Security Policy Write-up – Antivirus, Spyware, Adware

After reviewing network attacks tutorial in the lecture.

Write a  security policy write-up for the antivirus, spyware, and adware policies for a medium-sized organization. Be sure to suggest security tools and set up a schedule for maintaining a company that is free of infestations of malware.

History of Viruses

1984—Dr. Fred Cohen produced several academic papers that defined the computer virus. A computer virus is “a program that can ‘infect’ other programs by modifying them. Including a possibly evolved version of itself.”

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1995—Macro viruses were spread via Word and Excel files. E-mail viruses also experienced exponential growth and began to include payloads that allow attackers to install rootkits on infected PCs. The I Love You virus, in 2000, introduced a new virus-spreading technique: when the e-mail carrying the virus was opened, the payload executed. Capitalizing on social engineering, an e-mail with an enticing title from a known sender had a high success rate due to so many recipients opening it.

2002—Adware and spyware emerged. By bundling or fooling the user into downloading the program, the program would inundate the user with pop-up advertisements and send their browsing habits to marketing companies. Some conspiracy theories claim that AV technology was not stopping its spread, so that AV vendors could create and sell “new” anti-spyware products.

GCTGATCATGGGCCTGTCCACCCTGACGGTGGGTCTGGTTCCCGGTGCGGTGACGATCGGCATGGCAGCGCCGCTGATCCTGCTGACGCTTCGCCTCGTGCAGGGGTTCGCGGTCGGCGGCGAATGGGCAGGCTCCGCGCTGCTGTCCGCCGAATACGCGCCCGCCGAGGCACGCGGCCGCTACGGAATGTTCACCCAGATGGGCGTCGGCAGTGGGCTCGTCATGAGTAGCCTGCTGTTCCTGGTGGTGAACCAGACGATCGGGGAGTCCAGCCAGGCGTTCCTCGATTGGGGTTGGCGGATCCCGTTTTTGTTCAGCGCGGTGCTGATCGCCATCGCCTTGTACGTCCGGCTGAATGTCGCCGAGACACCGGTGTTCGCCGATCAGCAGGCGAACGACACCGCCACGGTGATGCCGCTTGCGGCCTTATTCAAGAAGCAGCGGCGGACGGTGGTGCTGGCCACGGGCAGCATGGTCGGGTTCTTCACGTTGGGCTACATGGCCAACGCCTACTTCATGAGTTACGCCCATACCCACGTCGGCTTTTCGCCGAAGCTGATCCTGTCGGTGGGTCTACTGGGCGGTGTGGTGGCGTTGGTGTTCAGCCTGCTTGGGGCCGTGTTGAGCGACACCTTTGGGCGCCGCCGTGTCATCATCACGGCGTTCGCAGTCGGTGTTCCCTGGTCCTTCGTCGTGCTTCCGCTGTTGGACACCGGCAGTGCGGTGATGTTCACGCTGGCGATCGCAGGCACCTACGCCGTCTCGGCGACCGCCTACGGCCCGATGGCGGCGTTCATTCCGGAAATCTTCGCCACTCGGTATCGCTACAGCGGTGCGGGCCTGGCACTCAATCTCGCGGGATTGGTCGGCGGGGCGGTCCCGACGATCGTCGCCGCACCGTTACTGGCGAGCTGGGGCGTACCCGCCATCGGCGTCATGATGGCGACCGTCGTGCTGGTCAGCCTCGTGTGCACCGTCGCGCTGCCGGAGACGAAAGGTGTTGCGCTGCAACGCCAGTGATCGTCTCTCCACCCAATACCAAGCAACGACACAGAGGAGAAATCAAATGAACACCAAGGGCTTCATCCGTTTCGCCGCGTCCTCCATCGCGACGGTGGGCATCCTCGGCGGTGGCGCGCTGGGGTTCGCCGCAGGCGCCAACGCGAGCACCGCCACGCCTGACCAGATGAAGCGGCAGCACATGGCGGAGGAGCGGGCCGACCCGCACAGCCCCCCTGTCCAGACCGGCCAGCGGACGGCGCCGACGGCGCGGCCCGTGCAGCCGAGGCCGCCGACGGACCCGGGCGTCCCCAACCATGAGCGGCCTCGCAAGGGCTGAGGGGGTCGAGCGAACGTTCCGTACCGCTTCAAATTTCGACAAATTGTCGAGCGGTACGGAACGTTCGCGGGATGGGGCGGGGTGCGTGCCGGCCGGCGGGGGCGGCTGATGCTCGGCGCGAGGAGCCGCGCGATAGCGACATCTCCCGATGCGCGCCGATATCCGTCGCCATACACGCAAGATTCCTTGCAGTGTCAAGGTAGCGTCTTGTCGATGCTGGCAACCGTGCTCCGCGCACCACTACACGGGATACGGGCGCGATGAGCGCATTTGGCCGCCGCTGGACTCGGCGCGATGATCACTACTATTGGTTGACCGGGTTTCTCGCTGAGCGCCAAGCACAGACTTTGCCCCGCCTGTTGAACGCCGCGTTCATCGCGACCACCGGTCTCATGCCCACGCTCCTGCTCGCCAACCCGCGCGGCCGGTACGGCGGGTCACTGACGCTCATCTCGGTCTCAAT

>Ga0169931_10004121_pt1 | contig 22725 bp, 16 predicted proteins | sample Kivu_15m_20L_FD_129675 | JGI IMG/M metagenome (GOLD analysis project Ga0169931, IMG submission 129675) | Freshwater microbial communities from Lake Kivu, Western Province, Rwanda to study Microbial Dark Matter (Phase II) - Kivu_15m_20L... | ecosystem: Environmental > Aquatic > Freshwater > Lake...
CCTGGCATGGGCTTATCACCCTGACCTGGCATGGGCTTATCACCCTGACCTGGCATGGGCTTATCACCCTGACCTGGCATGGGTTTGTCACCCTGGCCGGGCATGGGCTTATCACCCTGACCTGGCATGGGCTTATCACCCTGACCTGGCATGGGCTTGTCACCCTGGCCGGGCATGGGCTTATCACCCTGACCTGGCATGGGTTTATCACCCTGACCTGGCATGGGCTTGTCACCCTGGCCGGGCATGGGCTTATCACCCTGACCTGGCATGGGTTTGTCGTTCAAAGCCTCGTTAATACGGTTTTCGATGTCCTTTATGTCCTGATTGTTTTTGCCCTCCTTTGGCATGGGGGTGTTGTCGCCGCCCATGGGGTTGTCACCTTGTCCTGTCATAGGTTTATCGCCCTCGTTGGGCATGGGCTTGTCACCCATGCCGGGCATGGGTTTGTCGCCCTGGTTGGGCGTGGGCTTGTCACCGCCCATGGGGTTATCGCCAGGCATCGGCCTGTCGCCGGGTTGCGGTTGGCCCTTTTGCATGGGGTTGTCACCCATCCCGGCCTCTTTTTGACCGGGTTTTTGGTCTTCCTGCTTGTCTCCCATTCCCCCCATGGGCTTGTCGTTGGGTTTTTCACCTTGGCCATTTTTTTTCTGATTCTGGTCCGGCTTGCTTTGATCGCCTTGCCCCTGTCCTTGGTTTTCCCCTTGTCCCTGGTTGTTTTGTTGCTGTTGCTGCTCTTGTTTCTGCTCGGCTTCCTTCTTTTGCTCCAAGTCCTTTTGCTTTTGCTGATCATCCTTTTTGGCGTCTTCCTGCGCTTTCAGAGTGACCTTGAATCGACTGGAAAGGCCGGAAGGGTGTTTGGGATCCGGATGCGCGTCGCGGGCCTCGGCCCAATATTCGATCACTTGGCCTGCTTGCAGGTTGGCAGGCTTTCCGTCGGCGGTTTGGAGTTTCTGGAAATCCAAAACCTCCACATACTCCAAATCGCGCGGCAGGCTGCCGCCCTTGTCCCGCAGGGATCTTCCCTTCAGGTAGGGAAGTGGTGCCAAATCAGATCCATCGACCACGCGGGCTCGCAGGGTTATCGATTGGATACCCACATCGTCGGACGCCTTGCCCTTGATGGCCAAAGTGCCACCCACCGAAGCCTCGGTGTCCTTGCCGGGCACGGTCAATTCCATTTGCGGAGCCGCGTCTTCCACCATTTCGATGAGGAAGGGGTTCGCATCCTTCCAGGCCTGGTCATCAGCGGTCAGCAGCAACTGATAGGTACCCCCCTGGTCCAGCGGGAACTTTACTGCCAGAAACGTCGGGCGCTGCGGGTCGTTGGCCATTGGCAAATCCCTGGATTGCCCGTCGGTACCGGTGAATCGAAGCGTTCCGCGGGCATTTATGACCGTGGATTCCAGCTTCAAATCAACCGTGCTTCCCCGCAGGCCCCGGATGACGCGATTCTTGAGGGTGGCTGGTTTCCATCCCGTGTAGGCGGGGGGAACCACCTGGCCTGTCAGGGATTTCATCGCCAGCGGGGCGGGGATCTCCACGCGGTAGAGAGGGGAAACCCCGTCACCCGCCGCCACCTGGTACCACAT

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2004—Viruses became the domain of organized cyber-criminals. They herded together botnets to carry out DOS attacks, distribute spam, and propagate viruses. In 2005, viruses were created to target specific organizations and commit data theft or fraud. In 2007, the Storm Worm became the first targeted polymorphic virus, designed to assemble networks of zombie PCs.


Spyware can install itself on systems using a range of different techniques, including

  • direct installation onto a system (for example, by a hacker);
  • through a pop-up window or advertisement;
  • via spam e-mail, e-mail attachment, or instant messaging;
  • by users swapping music, photos, or other files;
  • drive-by download; and
  • packaged with other software.

Drive-by download is a method whereby spyware can install itself on a system when a user visits a website. This can be carried out by exploiting a technology called Browser Helper Object (BHO). BHOs are small programs that provide added functionality to a user’s Internet browser. For example, BHOs may add toolbars, such as the Google Toolbar, to a user’s Internet Explorer browser.

Problems occur when this technology carries out functions that can damage or disrupt a user’s system. For example, BHOs can hijack a user’s browser and redirect the user to websites where more malicious forms of spyware can be more easily installed.

Spyware may be distributed through software distribution channels. For example, when users download games, applications, or utility programs for their workstations, spyware can piggyback on the software. When the user installs the software, the spyware program is automatically installed without the user’s knowledge.

Although not actually spyware, even MySpace has provisions regarding customer data and cookies in its user agreement: View it at

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